Applying for a job at Google? Google interview questions vary widely based on the functional area and specific role you are applying for. To succeed in the Google interview process, you’ll need to understand how to answer traditional, behavioral, strength-based, and Google case study interview questions. In this article, we’ll explore how to prepare for a Google interview, and the process and requirements to land several different types of roles at Google. In addition, we’ll dive deep into how to approach Google interview prep and offer specific insight into common Google interview questions. Ready to dive in?
Table of Contents: (Click to jump to section)
- Google History & Culture
- Life at Google
- Google Interview Process and Preparation
- Google Interview Process Timeline
- Google Interview Questions: Software Engineer
- Google Product Manager Interview
- Google Data Scientist Interview
- Google Engineering Manager Interview
- Google Behavioral Interview Questions
Google History & Culture
A key part of how to prepare for Google interviews is knowing the company’s history and culture. Google was founded in 1998 by Larry Page and Sergey Brin. Over time, tens of millions of people started using its search engine to navigate the Internet. Alongside its famous search engine, the company offers online advertising, business communication, cloud computing, software, and hardware solutions. It also gained millions of users and substantial traction via its free email service (Gmail) in its earlier days.
Google monetized its user base with online advertising at first, but over time has added hundreds of products and services via partnership and organic development: Google Calendar, Google Meet/Hangout, Google Plus, Google Workspace, YouTube, Blogger, Google Maps, Waze, Google Chrome, Google Operating System, Android operating system, Nexus, Pixel, and more. Google is ubiquitous, and yet, is a company that is less than 25 years old. The company went public in 2004. In 2015, Google reorganized as a subsidiary of a conglomerate called Alphabet Inc. Google is Alphabet’s largest subsidiary.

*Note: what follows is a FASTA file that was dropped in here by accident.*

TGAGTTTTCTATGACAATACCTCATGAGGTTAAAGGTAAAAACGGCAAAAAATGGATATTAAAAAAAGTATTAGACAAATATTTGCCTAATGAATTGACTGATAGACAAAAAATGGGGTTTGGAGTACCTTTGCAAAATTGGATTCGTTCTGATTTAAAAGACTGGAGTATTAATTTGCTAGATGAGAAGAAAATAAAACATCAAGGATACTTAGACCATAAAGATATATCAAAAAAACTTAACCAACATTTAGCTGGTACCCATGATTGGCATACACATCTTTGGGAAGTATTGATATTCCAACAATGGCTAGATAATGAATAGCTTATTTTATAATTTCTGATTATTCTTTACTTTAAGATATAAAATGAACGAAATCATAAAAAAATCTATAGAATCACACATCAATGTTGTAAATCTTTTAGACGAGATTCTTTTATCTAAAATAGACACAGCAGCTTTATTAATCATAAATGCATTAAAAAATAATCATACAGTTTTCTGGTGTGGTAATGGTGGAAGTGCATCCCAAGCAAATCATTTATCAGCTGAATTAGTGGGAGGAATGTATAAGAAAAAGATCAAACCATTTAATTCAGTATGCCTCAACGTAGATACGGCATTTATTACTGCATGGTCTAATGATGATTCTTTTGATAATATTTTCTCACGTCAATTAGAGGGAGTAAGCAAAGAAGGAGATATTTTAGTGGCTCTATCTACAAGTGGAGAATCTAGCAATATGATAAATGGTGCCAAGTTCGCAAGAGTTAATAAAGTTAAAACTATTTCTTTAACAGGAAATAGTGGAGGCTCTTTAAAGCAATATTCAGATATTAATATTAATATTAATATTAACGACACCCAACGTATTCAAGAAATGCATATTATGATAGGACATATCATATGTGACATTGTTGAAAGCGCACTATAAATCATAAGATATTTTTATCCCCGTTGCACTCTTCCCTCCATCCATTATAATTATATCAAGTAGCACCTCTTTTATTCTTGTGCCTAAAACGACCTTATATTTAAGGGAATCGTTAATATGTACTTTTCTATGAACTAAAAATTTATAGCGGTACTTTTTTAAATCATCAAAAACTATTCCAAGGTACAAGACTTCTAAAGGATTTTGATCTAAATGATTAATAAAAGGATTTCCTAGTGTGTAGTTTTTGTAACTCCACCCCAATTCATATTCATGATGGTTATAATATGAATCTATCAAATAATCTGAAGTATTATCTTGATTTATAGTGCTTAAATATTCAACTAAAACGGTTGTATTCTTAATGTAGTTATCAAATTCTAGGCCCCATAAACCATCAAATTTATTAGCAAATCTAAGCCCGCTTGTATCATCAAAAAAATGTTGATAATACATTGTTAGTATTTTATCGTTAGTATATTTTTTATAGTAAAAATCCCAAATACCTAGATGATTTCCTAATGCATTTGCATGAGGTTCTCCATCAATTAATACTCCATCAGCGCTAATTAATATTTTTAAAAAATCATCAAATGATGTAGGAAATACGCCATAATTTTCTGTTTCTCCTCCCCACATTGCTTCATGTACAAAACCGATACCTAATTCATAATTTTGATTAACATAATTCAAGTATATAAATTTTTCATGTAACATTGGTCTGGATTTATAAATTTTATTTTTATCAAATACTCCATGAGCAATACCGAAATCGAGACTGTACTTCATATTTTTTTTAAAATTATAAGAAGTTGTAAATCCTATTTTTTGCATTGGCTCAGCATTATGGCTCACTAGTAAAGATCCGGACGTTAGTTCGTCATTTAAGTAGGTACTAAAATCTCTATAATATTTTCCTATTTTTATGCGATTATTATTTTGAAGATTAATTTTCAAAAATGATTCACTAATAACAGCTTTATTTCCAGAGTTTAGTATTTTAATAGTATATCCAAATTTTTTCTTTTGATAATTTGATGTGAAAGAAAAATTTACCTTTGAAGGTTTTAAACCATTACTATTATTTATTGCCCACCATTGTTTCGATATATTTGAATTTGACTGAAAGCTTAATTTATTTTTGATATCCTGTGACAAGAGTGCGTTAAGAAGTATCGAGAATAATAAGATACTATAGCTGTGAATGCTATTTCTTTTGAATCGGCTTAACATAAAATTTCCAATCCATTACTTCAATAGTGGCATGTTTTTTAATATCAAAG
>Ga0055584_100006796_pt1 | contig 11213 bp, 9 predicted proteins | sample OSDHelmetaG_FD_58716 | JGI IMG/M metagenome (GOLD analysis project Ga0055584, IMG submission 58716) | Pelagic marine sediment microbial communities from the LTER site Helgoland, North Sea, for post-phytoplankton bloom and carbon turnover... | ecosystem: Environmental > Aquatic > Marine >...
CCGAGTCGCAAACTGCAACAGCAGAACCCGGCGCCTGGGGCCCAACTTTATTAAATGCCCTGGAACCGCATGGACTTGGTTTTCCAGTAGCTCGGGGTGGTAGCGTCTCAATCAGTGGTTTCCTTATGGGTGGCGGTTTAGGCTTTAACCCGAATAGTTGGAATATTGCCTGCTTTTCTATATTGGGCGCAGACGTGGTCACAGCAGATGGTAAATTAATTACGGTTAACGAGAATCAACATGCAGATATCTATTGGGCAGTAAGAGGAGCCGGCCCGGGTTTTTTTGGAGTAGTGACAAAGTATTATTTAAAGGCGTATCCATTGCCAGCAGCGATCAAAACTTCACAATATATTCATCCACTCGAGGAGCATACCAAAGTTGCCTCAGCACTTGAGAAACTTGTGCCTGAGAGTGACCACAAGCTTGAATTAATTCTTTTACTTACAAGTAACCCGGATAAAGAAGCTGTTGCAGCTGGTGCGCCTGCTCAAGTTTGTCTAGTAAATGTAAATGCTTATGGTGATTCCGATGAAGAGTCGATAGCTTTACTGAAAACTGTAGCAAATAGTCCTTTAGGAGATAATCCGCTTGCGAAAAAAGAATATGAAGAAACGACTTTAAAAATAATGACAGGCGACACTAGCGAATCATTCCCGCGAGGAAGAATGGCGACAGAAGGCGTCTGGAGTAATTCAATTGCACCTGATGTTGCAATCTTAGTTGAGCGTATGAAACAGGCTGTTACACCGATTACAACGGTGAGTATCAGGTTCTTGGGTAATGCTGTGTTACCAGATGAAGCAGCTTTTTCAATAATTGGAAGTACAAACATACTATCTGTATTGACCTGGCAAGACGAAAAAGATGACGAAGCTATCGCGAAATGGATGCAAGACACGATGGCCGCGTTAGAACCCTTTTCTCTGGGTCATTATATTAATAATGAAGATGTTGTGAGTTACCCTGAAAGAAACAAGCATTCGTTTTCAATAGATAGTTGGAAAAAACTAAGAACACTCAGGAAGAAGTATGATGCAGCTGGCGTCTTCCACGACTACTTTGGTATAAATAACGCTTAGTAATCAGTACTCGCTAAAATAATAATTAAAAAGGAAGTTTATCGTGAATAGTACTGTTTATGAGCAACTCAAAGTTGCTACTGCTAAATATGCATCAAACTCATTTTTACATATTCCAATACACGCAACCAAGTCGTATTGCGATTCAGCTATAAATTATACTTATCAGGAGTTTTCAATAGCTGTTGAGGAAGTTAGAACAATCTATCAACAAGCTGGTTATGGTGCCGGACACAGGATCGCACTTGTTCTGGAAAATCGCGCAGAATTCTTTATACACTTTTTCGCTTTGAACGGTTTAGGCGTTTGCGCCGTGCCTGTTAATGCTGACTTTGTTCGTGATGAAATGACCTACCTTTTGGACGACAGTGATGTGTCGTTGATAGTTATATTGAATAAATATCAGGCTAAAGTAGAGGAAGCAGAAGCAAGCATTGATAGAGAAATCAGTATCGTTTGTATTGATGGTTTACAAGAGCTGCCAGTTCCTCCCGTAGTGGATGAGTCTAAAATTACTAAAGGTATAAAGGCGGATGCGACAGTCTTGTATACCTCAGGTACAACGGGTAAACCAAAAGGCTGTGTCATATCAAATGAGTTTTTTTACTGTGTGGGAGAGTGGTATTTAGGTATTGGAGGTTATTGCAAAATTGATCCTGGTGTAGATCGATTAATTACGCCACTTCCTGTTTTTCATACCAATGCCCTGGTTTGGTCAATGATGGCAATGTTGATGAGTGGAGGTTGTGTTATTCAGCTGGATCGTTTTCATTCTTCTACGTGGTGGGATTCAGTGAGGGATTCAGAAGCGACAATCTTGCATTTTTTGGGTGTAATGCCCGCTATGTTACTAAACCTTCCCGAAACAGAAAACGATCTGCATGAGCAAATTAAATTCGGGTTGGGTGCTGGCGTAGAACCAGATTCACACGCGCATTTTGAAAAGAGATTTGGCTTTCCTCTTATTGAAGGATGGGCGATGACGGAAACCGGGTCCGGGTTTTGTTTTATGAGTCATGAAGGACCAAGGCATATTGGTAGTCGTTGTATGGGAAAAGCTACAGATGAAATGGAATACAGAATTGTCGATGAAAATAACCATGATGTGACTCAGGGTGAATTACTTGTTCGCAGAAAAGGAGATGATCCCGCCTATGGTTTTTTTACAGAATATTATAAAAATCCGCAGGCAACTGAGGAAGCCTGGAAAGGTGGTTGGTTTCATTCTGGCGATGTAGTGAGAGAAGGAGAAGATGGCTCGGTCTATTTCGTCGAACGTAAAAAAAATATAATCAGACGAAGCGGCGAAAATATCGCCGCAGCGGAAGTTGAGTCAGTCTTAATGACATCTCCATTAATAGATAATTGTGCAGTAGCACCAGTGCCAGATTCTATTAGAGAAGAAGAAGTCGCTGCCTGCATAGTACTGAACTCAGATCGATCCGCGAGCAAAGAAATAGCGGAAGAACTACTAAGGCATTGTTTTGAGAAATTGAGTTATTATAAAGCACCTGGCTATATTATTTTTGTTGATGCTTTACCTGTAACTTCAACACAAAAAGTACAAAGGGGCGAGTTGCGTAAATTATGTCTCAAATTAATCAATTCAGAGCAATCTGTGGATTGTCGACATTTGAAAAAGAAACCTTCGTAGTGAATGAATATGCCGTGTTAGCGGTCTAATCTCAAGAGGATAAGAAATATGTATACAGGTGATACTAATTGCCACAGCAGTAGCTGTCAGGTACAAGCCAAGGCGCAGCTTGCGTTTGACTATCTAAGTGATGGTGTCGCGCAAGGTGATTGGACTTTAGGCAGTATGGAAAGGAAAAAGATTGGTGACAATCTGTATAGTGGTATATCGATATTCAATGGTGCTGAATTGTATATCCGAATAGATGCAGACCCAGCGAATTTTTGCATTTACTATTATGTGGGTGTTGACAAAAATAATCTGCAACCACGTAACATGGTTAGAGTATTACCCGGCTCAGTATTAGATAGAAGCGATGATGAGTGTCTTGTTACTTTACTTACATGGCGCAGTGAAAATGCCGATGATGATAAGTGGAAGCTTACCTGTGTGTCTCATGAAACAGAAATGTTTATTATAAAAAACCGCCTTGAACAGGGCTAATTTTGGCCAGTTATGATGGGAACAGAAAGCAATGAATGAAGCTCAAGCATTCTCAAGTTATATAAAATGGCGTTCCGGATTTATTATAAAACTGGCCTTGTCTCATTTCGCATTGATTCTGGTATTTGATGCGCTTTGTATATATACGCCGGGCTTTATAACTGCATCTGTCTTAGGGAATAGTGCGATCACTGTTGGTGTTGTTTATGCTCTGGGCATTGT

Google has historically been rated a great place to work. Fortune ranked it the best place to work in 2007, 2008, and 2012. It is still a highly sought-after employer today, with corporate principles that include “you can make money without doing evil,” “you can be serious without a suit,” and “work should be challenging and the challenge should be fun.”
It has, however, run into its share of issues (notably sexism and ageism charges) as it has grown into a company with 100,000+ full-time roles and even more contractor positions. It created the Chief Culture Officer role for this reason, an individual who is devoted to helping the company stay true to its founding principles. Google’s culture promotes a passion for innovation, growth, design, diversity, and inclusion.
Life at Google
Before you prepare for a Google interview – though this might seem painfully obvious – you should be sure you actually want to work there. It’s a famous brand name and a technology leader, but that doesn’t mean life at Google will suit everyone.
At Google, you’ll be challenged to innovate and produce high quality work, regardless of the role into which you are hired. You must have impressive technical chops. To succeed at Google, you need to have a commitment to problem solving and delivering results.
At the same time, the company offers some truly unique benefits. Many of its benefits programs – and there are many – are aimed at supporting employees through the full range of life’s various stages: parental leave policies, retirement savings plans, death benefits, and much more. In many offices, you can bring your dog to work. In addition, many offices have on-site wellness services (e.g., on-site physicians or massage therapists), workout spaces, and unique kitchens. The company matches charitable donations and donates more for community service hours you put in. And finally, the company has flexible policies around when and where you work.